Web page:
Keeping your dog safe during car travel

Dog restrained in car

Dogs look so happy and carefree, with their ears blowing back, as they hang their heads out the window of travelling cars, but travelling with an unrestrained dog can be a real risk – to them, to you and to other drivers.If you’re on the road with your dog, here are some tips to keep you all safe.

  • There are no laws requiring people to restrain dogs within cars, but the New Zealand Road Code does stipulate that holding a package, person or animal in your lap or arms when driving is dangerous.
  • Dogs are not permitted to travel unsecured on the back of trucks, utes and trailers. You must either put your dog in a cage on the back of the vehicle, or secure it to the vehicle with a rope or leash. The rope or leash must allow the dog to stand and lie down in a natural position and prevent the dog from getting its legs over the side of the vehicle. The exception to this rule is farm dogs. They are permitted to be loose on the back of vehicles on public roads, but only if they are actively working.
  • We recommend restraining your dog while travelling. It will keep them safe and secure should an accident occur and it will stop them from distracting the driver by moving around the vehicle and potentially blocking the driver’s view.
  • Vehicle restraints for dogs include a travel carrier/cage (for smaller dogs and short journeys) or a specially designed harness which attaches to the seatbelt. If you choose a travel cage, place it in the footwell of the front passenger seat, or secure the cage with a seatbelt in the rear seat. If you choose a harness, it should be properly fitted in the rear seat of the vehicle and secured with a seat belt. The harness should be adjusted so there is sufficient room for your dog to comfortably move, but not so loose that they can escape. We stock a full range of ‘Yours Droolly’ Car Safe Two in One Safety Harnesses.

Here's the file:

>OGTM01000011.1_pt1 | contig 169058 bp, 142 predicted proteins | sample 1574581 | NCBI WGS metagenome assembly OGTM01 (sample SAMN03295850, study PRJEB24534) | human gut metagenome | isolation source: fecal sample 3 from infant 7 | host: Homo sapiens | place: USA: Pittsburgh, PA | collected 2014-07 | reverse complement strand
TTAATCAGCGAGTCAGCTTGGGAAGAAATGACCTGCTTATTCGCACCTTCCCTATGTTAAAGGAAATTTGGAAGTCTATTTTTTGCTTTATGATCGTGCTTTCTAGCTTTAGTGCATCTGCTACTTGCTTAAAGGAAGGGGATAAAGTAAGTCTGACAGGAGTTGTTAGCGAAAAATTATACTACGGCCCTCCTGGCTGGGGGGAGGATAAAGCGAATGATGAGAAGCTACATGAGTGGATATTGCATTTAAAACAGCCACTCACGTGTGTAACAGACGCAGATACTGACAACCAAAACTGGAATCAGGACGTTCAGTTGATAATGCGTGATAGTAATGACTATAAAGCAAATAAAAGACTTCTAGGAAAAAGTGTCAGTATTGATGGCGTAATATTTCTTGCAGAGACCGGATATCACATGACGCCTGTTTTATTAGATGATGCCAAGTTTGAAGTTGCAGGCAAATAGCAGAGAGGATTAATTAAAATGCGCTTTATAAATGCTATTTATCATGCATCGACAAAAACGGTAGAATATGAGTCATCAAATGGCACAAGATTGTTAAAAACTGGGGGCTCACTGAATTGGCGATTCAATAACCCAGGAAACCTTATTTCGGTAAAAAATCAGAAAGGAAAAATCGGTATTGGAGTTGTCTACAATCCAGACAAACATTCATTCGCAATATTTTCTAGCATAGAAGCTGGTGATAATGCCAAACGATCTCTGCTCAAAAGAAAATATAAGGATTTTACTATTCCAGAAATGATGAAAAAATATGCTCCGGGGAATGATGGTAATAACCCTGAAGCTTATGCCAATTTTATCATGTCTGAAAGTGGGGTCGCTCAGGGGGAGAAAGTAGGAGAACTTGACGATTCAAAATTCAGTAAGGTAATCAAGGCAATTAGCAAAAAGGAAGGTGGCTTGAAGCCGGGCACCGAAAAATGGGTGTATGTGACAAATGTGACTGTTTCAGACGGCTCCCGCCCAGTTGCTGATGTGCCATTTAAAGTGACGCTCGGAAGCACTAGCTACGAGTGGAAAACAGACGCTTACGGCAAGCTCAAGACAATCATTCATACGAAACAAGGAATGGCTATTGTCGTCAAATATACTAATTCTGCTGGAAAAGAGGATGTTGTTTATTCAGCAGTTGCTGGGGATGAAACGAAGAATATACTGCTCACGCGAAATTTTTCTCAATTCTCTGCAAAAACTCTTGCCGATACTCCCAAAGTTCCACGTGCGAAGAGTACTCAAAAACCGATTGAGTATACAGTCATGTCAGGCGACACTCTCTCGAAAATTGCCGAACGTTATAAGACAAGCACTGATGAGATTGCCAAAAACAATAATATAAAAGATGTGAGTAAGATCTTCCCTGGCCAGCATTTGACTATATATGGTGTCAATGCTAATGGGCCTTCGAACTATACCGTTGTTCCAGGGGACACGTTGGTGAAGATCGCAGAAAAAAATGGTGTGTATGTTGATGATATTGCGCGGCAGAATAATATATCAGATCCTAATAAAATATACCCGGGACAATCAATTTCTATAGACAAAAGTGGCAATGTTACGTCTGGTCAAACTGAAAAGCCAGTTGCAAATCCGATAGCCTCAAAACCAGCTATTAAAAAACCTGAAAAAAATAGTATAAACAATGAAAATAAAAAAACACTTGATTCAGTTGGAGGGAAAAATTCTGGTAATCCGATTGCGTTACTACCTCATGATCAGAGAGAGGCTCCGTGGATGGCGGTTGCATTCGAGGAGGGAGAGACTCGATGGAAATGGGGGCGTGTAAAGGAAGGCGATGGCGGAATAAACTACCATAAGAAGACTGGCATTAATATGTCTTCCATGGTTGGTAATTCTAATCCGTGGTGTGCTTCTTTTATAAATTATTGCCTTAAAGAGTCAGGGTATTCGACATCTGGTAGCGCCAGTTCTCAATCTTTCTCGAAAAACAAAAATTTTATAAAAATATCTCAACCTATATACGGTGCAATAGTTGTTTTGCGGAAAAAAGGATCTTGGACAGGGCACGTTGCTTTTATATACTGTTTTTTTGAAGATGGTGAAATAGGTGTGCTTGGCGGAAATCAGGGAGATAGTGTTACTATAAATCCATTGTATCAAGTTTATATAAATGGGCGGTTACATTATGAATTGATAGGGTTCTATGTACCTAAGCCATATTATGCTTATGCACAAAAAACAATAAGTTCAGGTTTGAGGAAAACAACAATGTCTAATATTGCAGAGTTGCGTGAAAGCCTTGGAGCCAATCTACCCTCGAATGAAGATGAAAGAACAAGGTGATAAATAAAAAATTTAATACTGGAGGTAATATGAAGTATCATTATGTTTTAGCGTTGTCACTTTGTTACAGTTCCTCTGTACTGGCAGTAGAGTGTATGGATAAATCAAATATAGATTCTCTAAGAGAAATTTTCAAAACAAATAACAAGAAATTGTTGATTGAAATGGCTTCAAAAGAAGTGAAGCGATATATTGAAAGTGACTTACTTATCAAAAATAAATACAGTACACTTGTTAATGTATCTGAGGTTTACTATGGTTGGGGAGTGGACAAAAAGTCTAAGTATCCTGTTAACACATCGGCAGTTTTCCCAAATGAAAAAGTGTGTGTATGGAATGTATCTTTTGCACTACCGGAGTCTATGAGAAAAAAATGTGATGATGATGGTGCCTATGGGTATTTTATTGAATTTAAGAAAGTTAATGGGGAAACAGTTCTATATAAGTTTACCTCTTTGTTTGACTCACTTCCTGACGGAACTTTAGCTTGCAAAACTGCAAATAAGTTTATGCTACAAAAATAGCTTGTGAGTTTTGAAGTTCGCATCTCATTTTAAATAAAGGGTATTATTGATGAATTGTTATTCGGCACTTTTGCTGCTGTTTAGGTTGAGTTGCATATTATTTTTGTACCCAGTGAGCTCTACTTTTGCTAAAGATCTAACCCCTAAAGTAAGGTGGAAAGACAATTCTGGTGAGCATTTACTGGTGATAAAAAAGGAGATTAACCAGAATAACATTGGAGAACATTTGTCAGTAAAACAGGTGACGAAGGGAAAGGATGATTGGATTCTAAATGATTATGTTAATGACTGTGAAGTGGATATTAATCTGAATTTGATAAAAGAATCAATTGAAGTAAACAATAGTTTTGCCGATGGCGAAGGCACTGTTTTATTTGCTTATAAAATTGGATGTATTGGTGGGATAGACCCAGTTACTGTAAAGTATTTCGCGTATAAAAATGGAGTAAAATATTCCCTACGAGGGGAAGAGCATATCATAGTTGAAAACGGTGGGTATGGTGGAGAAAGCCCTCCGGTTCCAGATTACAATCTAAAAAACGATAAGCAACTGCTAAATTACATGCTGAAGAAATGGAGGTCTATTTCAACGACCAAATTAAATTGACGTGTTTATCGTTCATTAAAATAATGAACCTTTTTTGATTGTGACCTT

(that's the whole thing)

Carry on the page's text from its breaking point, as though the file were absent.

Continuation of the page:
• Larger dogs may be more comfortable travelling in the boot of a hatchback vehicle. In this case, it is recommended that you use a cargo barrier to stop them jumping over the headrests.
  • Make your dog comfortable for travel. Put blankets and their favourite toy into carriers or cages. If you are going on a long journey, plan regular stops for walks, snacks, toileting and stretching.
  • Make sure you keep your dog on a lead as they get out of the vehicle – if they’re in an unfamiliar place. with other people and traffic around, they may panic and run away.
  • Regulate the temperature in the car.
  • Lastly, never leave your dog in a warm car. Temperatures can quickly rise, even on cooler days, leading to heatstroke, dehydration or even death.

Dr Linda Sharp – Pet Vet at Franklin Vets Pukekohe


Franklin Vets

Franklin Vets - excellence in veterinary care for dairy, farming, lifestyle, equine and household pets. BESTPRACTICE ACCREDITED NZ.